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The Thirteenth Sunday in Ordinary Time
June 30, 2024

Watch this homily! (Begins at 36:00)


     Both of today’s gospel stories – the one about the little girl Jesus brought back from the dead or apparent death, and the one about the woman who suffered from the hemorrhages – are perfect illustrations of the teaching set forth in the first reading from the Book of Wisdom: that God is on the side of life, not death. It’s a teaching we need to be reminded of as we deal with the death that’s all around us, the death we can never seem to escape: our own death, the death of a loved one, the death that comes from natural disasters, the death brought about by war and poverty, and sometimes by nothing other than the sheer human perversity that is so evident in all manner of mass shootings and senseless gun violence.

      All of which prompts the question: if God is on the side of life, why so much death? And the Book of Wisdom answers that question by taking us back to one of the creation stories in Genesis, to that idyllic picture where all is life and harmony, beauty and peace, until what the writer calls “the envy of the devil” unleashes the scourge of sin and death. And nothing is ever the same. But make no mistake about it: to quote the reading from Wisdom, “God did not make death…God does not rejoice in the death of the living, for God fashioned all things that they might have being.” That they might have Life!

     And this, my friends, is where Jesus enters the picture. Jesus came not only to restore the original order but to far surpass it. Jesus came to put death to flight, by bringing life, life in abundance. In the two stories from Mark’s gospel, death and life come face to face in the ministry of Jesus and in each case, it’s life that gets the last word, not death. There is simply no contest.

     Take the woman who suffered from hemorrhages. She was as good as dead. Mark says that she had “been afflicted for twelve years, suffered greatly at the hands of many doctors, spent all she had, yet was not helped, but only grew worse.” A little aside: with all due respect for any of you who are physicians, Mark seems to be having a little fun here at the expense of doctors. He was poking fun at them because, for all the good they do, they don’t have all the answers. I say that because, when Luke tells this story in his gospel – Luke, the physician – he says not a word about all the money wasted on doctors!

     I won’t belabor the point. It’s enough to observe that the poor woman was in dire straits. But she had one thing going for her: her faith. She had heard about Jesus and his healing powers and she believed that if she could just touch the hem of his garment she would be healed. And she was right. Her flow of blood dried up the moment she did.

     But the story didn’t end there, did it! The healing would have been enough, but she also got an encounter with Jesus who clearly wanted this to be more than just an anonymous display of his power. The woman must have been frightened to death when Jesus asked who it was who had touched him, but he quickly put her at ease and in their brief encounter, he opened up for her a whole new horizon. He not only told her that it was her faith that had saved her, he also called her “daughter.” That’s significant because that’s the only time in all Mark’s gospel that Jesus uses language like that. In calling her ‘daughter,’ Jesus was telling her that she was one of his very own.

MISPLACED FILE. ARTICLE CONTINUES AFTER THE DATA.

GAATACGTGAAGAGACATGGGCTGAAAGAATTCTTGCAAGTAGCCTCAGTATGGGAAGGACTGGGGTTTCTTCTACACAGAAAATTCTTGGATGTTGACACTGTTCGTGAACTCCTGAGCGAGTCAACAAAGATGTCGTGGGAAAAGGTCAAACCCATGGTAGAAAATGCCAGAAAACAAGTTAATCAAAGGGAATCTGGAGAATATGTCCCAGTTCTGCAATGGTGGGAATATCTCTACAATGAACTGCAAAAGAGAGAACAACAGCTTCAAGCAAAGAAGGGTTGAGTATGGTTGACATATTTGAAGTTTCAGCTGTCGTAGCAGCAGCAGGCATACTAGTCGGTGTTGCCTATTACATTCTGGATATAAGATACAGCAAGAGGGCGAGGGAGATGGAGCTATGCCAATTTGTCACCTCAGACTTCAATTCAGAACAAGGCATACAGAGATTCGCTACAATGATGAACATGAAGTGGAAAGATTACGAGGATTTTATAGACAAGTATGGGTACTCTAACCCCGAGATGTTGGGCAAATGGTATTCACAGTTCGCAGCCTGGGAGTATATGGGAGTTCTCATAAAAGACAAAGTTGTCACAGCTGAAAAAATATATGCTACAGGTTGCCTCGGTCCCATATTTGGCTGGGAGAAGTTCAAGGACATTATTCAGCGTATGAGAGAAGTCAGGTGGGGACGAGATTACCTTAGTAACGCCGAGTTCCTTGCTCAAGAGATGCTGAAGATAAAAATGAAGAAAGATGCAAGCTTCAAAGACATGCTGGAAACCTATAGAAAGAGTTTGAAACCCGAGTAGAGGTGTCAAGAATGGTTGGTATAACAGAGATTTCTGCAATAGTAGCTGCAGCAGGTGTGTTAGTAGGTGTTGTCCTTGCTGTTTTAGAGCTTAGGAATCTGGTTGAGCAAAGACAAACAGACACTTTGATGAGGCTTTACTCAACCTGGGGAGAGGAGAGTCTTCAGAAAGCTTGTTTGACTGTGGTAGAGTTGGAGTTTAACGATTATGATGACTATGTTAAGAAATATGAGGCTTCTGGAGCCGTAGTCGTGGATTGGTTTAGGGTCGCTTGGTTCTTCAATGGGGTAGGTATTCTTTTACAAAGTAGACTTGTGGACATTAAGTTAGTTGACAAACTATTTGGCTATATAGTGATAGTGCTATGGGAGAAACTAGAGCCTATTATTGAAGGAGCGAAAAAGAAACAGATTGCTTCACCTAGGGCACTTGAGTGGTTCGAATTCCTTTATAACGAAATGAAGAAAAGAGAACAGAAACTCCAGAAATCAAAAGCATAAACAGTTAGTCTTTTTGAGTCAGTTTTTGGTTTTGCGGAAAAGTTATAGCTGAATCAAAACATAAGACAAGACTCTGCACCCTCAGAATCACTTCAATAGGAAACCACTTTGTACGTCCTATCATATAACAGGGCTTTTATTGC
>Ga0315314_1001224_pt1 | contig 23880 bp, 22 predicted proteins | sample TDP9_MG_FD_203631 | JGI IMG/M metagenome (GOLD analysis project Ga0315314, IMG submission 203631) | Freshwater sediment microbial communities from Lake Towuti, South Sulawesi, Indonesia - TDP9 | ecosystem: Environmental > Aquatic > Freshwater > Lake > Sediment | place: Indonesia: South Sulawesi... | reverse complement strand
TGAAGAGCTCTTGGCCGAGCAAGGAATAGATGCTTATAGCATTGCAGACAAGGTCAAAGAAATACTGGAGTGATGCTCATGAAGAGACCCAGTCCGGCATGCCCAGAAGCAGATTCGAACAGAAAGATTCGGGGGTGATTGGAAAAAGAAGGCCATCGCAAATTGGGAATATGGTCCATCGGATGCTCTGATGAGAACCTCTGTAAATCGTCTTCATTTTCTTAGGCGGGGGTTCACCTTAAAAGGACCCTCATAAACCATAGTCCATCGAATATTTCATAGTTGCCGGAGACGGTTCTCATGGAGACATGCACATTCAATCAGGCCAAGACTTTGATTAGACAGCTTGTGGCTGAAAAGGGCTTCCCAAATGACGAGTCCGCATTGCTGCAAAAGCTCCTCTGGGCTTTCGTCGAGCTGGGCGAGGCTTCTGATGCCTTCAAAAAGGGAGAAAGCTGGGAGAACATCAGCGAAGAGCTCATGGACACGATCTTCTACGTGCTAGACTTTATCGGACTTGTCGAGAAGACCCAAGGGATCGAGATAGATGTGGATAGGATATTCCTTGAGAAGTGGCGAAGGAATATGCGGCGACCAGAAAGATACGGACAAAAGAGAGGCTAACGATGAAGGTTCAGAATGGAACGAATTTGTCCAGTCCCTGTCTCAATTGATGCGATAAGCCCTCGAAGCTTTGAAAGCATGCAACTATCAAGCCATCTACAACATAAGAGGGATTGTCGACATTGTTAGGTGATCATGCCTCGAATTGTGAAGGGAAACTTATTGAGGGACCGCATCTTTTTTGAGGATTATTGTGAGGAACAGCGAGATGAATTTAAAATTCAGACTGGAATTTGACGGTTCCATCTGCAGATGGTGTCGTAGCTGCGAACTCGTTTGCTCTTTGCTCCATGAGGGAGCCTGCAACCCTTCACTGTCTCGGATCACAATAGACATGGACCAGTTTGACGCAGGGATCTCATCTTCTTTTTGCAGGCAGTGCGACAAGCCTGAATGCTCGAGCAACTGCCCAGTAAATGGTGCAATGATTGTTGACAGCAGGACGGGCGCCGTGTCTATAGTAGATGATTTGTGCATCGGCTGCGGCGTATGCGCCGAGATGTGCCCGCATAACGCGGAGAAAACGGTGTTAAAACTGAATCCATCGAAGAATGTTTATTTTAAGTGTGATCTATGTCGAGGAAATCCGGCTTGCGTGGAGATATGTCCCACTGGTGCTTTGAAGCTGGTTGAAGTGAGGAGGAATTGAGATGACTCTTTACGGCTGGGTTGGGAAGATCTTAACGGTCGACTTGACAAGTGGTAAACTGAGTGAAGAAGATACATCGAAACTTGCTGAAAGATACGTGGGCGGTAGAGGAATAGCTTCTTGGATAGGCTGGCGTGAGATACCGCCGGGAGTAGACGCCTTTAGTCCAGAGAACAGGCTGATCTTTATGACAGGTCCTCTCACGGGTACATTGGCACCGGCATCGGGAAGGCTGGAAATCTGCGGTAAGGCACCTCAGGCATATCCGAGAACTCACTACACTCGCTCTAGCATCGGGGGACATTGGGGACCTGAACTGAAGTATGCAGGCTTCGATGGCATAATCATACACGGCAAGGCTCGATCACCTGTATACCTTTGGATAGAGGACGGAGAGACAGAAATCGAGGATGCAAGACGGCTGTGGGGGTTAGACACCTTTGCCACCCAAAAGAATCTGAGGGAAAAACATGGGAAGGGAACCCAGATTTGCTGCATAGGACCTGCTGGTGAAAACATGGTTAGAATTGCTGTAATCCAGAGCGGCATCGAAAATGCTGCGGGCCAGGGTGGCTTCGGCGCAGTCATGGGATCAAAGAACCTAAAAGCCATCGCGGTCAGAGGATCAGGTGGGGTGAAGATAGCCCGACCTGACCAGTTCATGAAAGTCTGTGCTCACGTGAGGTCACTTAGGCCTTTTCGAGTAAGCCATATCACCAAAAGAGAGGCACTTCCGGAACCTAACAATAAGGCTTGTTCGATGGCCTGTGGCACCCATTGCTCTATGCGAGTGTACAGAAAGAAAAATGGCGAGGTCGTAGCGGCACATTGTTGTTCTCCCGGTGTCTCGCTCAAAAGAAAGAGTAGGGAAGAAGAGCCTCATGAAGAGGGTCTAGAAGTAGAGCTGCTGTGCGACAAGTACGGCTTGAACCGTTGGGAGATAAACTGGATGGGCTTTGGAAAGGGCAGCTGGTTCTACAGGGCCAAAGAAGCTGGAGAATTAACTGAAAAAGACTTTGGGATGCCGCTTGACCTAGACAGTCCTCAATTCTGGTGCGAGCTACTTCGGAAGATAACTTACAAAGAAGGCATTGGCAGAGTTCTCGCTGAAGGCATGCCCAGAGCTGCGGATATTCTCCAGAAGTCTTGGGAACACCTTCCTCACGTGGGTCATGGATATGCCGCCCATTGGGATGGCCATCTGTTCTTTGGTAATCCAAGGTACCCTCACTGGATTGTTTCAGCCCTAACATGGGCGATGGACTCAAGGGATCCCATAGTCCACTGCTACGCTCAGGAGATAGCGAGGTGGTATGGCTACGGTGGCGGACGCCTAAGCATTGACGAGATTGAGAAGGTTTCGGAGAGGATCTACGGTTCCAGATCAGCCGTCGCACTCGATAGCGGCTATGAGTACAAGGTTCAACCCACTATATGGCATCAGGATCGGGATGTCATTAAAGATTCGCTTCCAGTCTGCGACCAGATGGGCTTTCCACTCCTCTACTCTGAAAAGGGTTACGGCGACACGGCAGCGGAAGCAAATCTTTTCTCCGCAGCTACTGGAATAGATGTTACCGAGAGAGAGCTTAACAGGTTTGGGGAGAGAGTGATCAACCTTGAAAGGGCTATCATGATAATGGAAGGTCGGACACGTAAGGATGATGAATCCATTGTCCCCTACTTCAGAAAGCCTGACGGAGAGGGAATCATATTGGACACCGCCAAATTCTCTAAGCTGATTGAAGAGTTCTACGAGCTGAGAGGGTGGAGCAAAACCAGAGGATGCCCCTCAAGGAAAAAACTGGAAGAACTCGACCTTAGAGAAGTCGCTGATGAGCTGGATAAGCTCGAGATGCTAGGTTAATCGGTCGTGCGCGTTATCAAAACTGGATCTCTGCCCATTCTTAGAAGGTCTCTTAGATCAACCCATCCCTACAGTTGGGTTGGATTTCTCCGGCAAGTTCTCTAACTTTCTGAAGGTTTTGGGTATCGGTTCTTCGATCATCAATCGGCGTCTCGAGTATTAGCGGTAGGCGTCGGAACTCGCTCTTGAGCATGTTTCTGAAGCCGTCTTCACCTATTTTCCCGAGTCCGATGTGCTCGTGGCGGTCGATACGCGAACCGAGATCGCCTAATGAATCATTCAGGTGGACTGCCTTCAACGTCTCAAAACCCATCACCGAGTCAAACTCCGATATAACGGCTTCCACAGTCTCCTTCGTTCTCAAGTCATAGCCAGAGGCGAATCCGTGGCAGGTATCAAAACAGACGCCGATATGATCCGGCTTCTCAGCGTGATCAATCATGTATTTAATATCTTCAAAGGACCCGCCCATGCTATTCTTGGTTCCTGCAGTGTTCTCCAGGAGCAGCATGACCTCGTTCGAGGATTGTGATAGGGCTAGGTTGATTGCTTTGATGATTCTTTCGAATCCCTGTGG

What was it about the woman, I wonder, that led Jesus to do that? Was it the courage she showed in reaching out to him as she did? Was it her hope, her obvious faith? I don’t know. But this I do know: in calling her his daughter, Jesus made her part of his family. He was telling her that the life she received from him was the same life he received from his Father.

     And now to the story about the little girl, the daughter of Jairus, the synagogue official. It’s a life and death story, too. But unlike the woman with the hemorrhage who was as good as dead, this little girl apparently was dead when Jesus finally arrived at the house. The people were weeping and wailing, and when Jesus told them the girl was asleep, not dead, their weeping and wailing turned to derisive laughter. They ridiculed him, we are told. Jesus was unfazed. Serenely in charge, he gently took the little girl by the hand and told her to get up. Did you notice that in this story, much like in the story of the woman with the hemorrhages, the healing – the meeting of life with death – involved touch? The woman touched the hem of Jesus’ garment; Jesus took the little girl by the hand. A word from Jesus would have sufficed but no, we got both: word and touch.

     My friends in Christ, that healing touch of Jesus who came to destroy the power of death, that healing touch of Jesus and his encouraging word are not only to be found in the pages of the gospels: they are ours for the taking in the sacramental life of the Church. We encounter them every time we celebrate or receive one of the sacraments. In the sacraments there is always touch and there are always words: from the flowing water and words of Baptism, to the breaking of the Bread and the words of Jesus in the Eucharist, to the laying on of hands in Reconciliation, Confirmation and Ordination, to the Anointing of the Sick, to the joining of hands in Matrimony – there is always touch and there are always words. And both become channels of life – paths to life – amazing gifts from the God, in Jesus, always leads us to life, abundant life!

     That life is ours for the taking right now in Jesus’ life-giving Word and in the sacrament of his Body and Blood!

Father Michael G. Ryan





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